[meteorite-list] Meteorite Fraud...A good story....
From: Matson, Robert <ROBERT.D.MATSON_at_meteoritecentral.com>
Date: Thu Apr 22 09:42:05 2004
Hi Michael and list,
Great story about the irons in Erfoud! I guess turnabout
is fair play! I'll know we've come full circle when someone
takes a piece of Willamette to Argentina and tries to pass
it off as a Campo! <chuckle>
> But it seems to me THOSE OF YOU WHO HAVE MADE THE NON LOCATION
> OF NWA METEORITES SUCH AN ISSUE HAVE CREATED THIS IN THE
> FIRST PLACE.
I don't think you can place blame on a small group of individuals
for the market price disparity between meteorites with a known
find location and those recovered from a "general area". The
MARKET has decided that all other things being equal (type,
shock, weathering, aesthetics, TKW, etc.) a meteorite from a
specific location is worth more. Whether that is logical or
not means NOTHING. An observed fall is worth more than a fresh
find that no one observed, even if that observed fall is not
located and recovered for several years. People place some
value on circumstances.
> I mean you whine about NWA Meteorites because they don't have a location
> and then you worry about the fact that someone might want to give them
I've never whined about NWAs -- they are just as special to
me as any of my other meteorites. But you're damned right I
worry about someone relocating uncut Moroccans because that
potentially impacts the credibility of the field work I DO!
Whether people are aware of it or not, there's more to
meteorites than the meteorites themselves. Where they are
found and in what condition can reveal clues about the historical
geology of a region, deflation rates, and even provide data
on global meteorite fall rates. This last part is valuable
astronomical data; meteorite relocation to a study area has
just as damaging an effect as the failure to report a find
in that area.
> IT IS A FACT! YOU ARE NOT GOING TO CHANGE IT. NWA METEORITES DO NOT
> HAVE A KNOWN LOCATION. THE MOROCCAN's and others will have hundreds of
> kilos for sale in Tucson. There are hundreds of more kilos in Morocco and
> never DOCUMENT ALL. NEVER.
Everyone accepts that.
> Now if you just accept this fact that they (NWA) meteorites don't have
> then maybe you can avert a problem before it even begins.
That's all I want to do. Help avert a problem.
> Stop sprouting so much hate against a single group of meteorites and maybe
> people will never even think of relocating them.
People don't "hate" NWAs. On the contrary, I think it's great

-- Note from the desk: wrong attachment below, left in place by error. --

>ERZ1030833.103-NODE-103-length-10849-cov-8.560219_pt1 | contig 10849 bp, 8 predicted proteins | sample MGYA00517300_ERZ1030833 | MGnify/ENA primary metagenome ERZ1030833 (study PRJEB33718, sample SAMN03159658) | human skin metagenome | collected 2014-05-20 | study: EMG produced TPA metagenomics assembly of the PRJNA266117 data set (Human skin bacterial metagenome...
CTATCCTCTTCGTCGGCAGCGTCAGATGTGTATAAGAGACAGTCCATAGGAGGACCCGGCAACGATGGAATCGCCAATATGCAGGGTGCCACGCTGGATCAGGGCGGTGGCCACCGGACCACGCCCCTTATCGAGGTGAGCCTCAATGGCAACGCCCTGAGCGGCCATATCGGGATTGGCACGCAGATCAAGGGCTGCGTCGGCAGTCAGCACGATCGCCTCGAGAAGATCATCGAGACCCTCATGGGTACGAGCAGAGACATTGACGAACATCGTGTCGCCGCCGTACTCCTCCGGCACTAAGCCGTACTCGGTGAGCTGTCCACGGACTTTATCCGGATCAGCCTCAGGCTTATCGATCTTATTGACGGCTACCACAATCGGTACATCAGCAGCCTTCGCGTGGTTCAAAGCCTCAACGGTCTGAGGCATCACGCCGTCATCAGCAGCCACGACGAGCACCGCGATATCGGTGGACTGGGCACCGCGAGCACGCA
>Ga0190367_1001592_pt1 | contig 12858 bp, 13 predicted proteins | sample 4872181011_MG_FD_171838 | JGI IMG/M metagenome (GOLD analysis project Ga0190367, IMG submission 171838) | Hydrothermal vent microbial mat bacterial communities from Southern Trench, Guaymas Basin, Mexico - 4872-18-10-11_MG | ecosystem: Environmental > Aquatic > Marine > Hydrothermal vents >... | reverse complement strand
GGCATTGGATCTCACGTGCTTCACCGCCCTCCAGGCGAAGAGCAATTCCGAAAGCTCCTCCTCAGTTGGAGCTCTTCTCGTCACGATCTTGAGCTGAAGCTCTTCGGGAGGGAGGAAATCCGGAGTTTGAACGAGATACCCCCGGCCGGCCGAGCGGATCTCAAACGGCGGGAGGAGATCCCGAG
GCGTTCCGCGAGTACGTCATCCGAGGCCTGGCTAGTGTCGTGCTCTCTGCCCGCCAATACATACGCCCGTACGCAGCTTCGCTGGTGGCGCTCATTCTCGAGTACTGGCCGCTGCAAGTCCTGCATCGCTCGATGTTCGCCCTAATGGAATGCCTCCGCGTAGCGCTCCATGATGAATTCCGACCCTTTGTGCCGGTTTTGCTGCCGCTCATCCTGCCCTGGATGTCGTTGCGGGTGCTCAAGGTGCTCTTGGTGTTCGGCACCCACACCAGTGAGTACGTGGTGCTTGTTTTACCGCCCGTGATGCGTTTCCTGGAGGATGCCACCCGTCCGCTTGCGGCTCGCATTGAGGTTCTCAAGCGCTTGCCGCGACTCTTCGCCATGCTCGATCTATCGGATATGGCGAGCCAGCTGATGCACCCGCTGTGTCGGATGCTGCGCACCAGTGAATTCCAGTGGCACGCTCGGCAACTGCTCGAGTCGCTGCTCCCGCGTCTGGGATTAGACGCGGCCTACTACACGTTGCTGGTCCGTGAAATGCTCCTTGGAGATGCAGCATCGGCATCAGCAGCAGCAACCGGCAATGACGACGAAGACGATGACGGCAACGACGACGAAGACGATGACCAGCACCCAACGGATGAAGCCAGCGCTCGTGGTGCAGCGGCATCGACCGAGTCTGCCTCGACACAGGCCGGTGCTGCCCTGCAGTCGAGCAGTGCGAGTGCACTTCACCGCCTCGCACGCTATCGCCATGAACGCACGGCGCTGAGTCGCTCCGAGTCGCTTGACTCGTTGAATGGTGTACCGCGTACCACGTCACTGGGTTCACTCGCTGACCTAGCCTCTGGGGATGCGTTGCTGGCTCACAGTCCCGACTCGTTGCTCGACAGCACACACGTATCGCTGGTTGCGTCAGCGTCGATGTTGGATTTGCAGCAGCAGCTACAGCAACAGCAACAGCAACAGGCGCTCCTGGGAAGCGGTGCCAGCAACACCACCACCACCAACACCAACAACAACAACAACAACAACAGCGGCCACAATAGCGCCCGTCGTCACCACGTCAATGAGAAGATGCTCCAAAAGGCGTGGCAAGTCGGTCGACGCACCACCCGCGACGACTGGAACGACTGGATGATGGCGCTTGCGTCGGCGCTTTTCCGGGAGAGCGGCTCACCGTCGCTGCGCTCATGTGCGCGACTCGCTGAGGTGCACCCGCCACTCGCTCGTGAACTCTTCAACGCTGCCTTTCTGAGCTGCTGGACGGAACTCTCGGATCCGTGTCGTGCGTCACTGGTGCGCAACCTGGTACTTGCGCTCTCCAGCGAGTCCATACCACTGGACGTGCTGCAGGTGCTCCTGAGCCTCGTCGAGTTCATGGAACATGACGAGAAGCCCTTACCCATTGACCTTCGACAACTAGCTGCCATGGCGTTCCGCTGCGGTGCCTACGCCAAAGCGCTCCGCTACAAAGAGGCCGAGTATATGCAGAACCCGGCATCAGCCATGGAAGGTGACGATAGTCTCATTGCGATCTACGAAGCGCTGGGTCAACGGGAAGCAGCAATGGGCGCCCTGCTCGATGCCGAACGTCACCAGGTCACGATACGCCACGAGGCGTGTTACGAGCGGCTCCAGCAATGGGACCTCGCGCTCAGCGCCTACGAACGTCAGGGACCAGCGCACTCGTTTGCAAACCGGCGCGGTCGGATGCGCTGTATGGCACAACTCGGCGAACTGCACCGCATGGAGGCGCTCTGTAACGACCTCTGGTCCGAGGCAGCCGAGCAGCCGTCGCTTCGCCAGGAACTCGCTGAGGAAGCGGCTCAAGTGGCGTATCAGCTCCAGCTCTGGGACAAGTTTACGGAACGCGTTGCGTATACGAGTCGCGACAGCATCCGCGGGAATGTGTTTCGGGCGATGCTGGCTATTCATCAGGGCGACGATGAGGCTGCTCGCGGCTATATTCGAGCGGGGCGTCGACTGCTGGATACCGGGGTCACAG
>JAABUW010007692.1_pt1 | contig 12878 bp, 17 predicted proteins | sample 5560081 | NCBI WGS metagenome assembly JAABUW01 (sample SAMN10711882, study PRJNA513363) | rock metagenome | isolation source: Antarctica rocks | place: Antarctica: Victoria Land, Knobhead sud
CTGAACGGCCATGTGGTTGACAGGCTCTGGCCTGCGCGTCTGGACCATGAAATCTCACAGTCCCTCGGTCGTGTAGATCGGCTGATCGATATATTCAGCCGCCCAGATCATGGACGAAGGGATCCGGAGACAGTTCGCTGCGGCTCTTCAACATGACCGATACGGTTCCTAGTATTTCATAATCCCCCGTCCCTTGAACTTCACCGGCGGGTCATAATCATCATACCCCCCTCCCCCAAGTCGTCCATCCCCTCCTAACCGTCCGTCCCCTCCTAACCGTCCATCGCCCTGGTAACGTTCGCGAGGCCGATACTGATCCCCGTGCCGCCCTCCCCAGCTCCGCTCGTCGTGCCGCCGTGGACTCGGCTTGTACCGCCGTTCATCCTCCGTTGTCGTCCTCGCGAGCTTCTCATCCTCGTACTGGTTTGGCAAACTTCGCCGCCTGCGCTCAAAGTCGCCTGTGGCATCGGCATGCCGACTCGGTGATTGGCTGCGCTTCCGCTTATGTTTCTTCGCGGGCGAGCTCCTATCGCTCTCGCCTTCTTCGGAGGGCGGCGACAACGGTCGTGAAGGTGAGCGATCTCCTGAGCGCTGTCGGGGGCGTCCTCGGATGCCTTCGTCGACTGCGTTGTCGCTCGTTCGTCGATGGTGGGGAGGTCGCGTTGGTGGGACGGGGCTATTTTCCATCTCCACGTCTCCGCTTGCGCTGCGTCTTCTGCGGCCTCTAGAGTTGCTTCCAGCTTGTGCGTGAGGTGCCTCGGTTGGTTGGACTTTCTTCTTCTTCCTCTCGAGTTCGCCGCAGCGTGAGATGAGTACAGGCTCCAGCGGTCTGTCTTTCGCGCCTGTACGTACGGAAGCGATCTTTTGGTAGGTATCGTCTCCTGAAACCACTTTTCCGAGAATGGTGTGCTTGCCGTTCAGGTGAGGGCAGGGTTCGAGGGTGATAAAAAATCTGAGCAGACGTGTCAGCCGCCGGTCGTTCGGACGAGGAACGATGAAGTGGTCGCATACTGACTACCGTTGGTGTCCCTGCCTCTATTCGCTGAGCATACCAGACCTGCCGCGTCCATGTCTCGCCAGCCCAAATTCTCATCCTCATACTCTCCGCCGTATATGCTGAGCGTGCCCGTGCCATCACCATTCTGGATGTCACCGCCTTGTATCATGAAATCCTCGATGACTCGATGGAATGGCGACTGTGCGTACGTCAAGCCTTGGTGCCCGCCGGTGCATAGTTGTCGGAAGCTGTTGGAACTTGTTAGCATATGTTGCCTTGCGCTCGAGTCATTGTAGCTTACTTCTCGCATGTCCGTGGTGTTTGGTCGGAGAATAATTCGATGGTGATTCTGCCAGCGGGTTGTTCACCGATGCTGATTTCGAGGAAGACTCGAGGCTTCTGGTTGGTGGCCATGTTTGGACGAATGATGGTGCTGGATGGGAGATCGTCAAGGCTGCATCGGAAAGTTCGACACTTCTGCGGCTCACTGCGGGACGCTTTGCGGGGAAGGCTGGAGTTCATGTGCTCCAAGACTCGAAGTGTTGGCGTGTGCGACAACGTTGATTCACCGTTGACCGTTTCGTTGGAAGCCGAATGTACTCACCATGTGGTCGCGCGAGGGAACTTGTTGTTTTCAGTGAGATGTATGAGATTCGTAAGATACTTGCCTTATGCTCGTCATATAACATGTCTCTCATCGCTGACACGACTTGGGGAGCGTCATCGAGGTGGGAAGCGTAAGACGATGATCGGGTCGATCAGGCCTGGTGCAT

that you and Mike Farmer (and others) are getting so many of
the Moroccan meteorites named and classified. That's extremely
commendable. But as you correctly pointed out, there's just
too much material for it all to get named, let alone classified.
It's this unnamed, uncut, unclassified material that has the
potential to threaten the integrity of my work.
As for people "never even thinking of relocating them," I think
you give "people" too much credit. Anyone who is willing to
put greed ahead of science will not have any reservations
about trying to profit from the Moroccan price disparity.
Ask yourself a question -- how much will people pay for the
first meteorite found in Delaware? A helluva lot more than
25 cents a gram, that much you can be sure.
> Those who get caught relocating these meteorites will pay a high and dear
> Do not worry about that. When caught......I say when, because they will
Maybe, maybe not. If labs aren't specifically looking for
poseurs, they aren't likely to detect them. UCLA certainly
isn't worrying themselves over it since transports would
never represent more than an insignificant fraction of the
specimens they classify.
> There are many people who have the experience to detect such events
> and there is no way they really could get away with it .....for long!
Yes, there are people who specialize in meteorite forensics --
Alan mentioned a guy at JSC who does just that. But they
aren't the ones doing the classifying. Transported meteorites
are nothing new -- look up Panamint Range, CA for instance,
which is very likely a transported Canyon Diablo. Cases like
these are caught because they match previously classified
meteorites. In the case of an unclassified Moroccan meteorite,
however, there may not be another to match it to.
Michael Blood worries about a self-fulfilling prophecy. This
is a cop-out, in my opinion. People are dumb, but not that
dumb. We've all thought of this, and you can be sure that
plenty of ne'er-do-wells didn't need our help putting together
this scenario. Sticking our heads in the sand and just hoping
and praying that if we don't talk about it, it won't happen,
is naive and irresponsible.
I wouldn't have even brought up the subject if the problem
didn't have a solution -- that would be even more irresponsible.
The fact is there ARE things that can be done to discourage
attempts at transport. And some of these are already being
done -- Mike Farmer and Michael Cottingham have been very
conscientious in this regard. But I can't expect them to
cut or window every little fragment they get in their
multi-hundred kilo purchases in Erfoud -- it would take
forever! That's where us second hand buyers come in.
Window your uncut purchases if you intend to resell them!
Think of it has having The Club on your car: it won't
prevent someone who is hell-bent on theft (or fraud), but
it will deter all but the most determined.
Received on Wed 24 Jan 2001 06:08:12 PM PST